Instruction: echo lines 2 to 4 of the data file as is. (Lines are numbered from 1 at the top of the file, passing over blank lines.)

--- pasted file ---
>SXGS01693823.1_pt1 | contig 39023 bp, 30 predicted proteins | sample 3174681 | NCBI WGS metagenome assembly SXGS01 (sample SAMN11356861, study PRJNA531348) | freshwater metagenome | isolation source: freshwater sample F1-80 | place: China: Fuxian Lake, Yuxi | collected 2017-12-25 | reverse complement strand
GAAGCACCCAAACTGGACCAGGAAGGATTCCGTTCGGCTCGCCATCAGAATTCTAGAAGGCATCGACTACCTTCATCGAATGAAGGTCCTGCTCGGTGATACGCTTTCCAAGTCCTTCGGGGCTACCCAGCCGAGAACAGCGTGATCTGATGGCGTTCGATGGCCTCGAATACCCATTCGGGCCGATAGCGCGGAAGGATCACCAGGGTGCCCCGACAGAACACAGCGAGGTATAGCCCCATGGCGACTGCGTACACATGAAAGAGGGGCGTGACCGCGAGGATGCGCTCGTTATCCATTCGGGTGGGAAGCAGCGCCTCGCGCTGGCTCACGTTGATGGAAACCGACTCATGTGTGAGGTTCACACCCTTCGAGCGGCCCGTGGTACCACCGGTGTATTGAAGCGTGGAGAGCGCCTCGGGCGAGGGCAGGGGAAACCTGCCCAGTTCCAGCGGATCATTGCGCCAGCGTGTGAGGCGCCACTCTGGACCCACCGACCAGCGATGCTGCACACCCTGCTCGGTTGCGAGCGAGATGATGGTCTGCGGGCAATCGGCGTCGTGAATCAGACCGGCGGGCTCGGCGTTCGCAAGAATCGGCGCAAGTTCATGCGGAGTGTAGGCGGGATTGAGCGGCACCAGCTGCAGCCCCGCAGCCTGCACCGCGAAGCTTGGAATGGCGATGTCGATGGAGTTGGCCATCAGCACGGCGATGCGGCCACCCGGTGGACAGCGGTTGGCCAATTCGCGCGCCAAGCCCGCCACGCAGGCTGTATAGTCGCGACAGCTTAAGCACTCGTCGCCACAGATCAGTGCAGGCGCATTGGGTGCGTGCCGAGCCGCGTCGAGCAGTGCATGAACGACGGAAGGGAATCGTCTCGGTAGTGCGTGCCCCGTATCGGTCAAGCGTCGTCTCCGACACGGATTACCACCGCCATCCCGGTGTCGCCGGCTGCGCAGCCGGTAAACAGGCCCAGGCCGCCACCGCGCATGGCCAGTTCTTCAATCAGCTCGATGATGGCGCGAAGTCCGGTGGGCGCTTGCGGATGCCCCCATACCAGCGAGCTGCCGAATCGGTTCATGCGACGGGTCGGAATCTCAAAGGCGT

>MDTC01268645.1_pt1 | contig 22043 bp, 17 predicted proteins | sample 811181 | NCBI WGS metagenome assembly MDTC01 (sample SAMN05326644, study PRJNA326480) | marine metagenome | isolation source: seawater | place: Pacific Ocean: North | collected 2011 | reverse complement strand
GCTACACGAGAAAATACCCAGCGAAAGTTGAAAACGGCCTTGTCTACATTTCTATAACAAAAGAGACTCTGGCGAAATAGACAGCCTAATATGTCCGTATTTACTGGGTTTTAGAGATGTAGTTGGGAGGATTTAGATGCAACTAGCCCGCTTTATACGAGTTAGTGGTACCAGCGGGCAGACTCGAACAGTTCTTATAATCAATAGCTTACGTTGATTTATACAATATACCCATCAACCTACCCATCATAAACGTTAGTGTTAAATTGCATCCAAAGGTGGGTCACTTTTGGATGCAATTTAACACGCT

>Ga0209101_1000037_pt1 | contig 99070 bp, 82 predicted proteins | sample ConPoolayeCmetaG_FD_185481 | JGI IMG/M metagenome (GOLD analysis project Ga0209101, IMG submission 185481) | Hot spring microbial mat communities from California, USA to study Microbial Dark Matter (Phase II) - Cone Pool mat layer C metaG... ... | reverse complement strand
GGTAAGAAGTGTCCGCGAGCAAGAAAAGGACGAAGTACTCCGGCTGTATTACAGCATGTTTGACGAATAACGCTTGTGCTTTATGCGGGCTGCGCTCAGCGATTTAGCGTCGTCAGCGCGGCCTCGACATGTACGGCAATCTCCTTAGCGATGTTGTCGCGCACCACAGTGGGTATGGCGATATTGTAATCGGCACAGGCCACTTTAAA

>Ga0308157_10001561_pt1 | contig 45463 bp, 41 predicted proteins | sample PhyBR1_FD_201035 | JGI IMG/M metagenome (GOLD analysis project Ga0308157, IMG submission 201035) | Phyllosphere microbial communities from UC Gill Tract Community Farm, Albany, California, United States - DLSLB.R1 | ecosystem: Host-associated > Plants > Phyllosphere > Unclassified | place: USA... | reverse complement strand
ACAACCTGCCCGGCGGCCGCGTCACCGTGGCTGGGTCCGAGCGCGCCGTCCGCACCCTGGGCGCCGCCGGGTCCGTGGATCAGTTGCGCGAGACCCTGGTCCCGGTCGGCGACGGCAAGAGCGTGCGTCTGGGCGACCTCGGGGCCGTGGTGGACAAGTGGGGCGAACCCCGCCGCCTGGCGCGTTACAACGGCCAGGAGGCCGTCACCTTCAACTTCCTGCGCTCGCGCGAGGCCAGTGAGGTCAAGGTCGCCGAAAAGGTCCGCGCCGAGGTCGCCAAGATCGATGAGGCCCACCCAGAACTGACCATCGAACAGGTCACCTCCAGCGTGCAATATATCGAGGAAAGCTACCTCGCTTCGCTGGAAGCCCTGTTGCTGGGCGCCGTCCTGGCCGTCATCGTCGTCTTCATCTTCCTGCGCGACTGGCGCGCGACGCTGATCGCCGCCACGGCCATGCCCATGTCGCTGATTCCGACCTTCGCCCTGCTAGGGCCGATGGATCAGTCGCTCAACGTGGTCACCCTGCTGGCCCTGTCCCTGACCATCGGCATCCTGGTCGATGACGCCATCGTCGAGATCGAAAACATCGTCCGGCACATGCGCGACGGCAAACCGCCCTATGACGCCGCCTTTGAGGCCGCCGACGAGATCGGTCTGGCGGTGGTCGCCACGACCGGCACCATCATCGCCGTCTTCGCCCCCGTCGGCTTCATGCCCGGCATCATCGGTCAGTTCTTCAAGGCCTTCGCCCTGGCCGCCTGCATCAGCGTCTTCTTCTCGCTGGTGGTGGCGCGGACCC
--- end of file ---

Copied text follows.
GAAGCACCCAAACTGGACCAGGAAGGATTCCGTTCGGCTCGCCATCAGAATTCTAGAAGGCATCGACTACCTTCATCGAATGAAGGTCCTGCTCGGTGATACGCTTTCCAAGTCCTTCGGGGCTACCCAGCCGAGAACAGCGTGATCTGATGGCGTTCGATGGCCTCGAATACCCATTCGGGCCGATAGCGCGGAAGGATCACCAGGGTGCCCCGACAGAACACAGCGAGGTATAGCCCCATGGCGACTGCGTACACATGAAAGAGGGGCGTGACCGCGAGGATGCGCTCGTTATCCATTCGGGTGGGAAGCAGCGCCTCGCGCTGGCTCACGTTGATGGAAACCGACTCATGTGTGAGGTTCACACCCTTCGAGCGGCCCGTGGTACCACCGGTGTATTGAAGCGTGGAGAGCGCCTCGGGCGAGGGCAGGGGAAACCTGCCCAGTTCCAGCGGATCATTGCGCCAGCGTGTGAGGCGCCACTCTGGACCCACCGACCAGCGATGCTGCACACCCTGCTCGGTTGCGAGCGAGATGATGGTCTGCGGGCAATCGGCGTCGTGAATCAGACCGGCGGGCTCGGCGTTCGCAAGAATCGGCGCAAGTTCATGCGGAGTGTAGGCGGGATTGAGCGGCACCAGCTGCAGCCCCGCAGCCTGCACCGCGAAGCTTGGAATGGCGATGTCGATGGAGTTGGCCATCAGCACGGCGATGCGGCCACCCGGTGGACAGCGGTTGGCCAATTCGCGCGCCAAGCCCGCCACGCAGGCTGTATAGTCGCGACAGCTTAAGCACTCGTCGCCACAGATCAGTGCAGGCGCATTGGGTGCGTGCCGAGCCGCGTCGAGCAGTGCATGAACGACGGAAGGGAATCGTCTCGGTAGTGCGTGCCCCGTATCGGTCAAGCGTCGTCTCCGACACGGATTACCACCGCCATCCCGGTGTCGCCGGCTGCGCAGCCGGTAAACAGGCCCAGGCCGCCACCGCGCATGGCCAGTTCTTCAATCAGCTCGATGATGGCGCGAAGTCCGGTGGGCGCTTGCGGATGCCCCCATACCAGCGAGCTGCCGAATCGGTTCATGCGACGGGTCGGAATCTCAAAGGCGT

>MDTC01268645.1_pt1 | contig 22043 bp, 17 predicted proteins | sample 811181 | NCBI WGS metagenome assembly MDTC01 (sample SAMN05326644, study PRJNA326480) | marine metagenome | isolation source: seawater | place: Pacific Ocean: North | collected 2011 | reverse complement strand
GCTACACGAGAAAATACCCAGCGAAAGTTGAAAACGGCCTTGTCTACATTTCTATAACAAAAGAGACTCTGGCGAAATAGACAGCCTAATATGTCCGTATTTACTGGGTTTTAGAGATGTAGTTGGGAGGATTTAGATGCAACTAGCCCGCTTTATACGAGTTAGTGGTACCAGCGGGCAGACTCGAACAGTTCTTATAATCAATAGCTTACGTTGATTTATACAATATACCCATCAACCTACCCATCATAAACGTTAGTGTTAAATTGCATCCAAAGGTGGGTCACTTTTGGATGCAATTTAACACGCT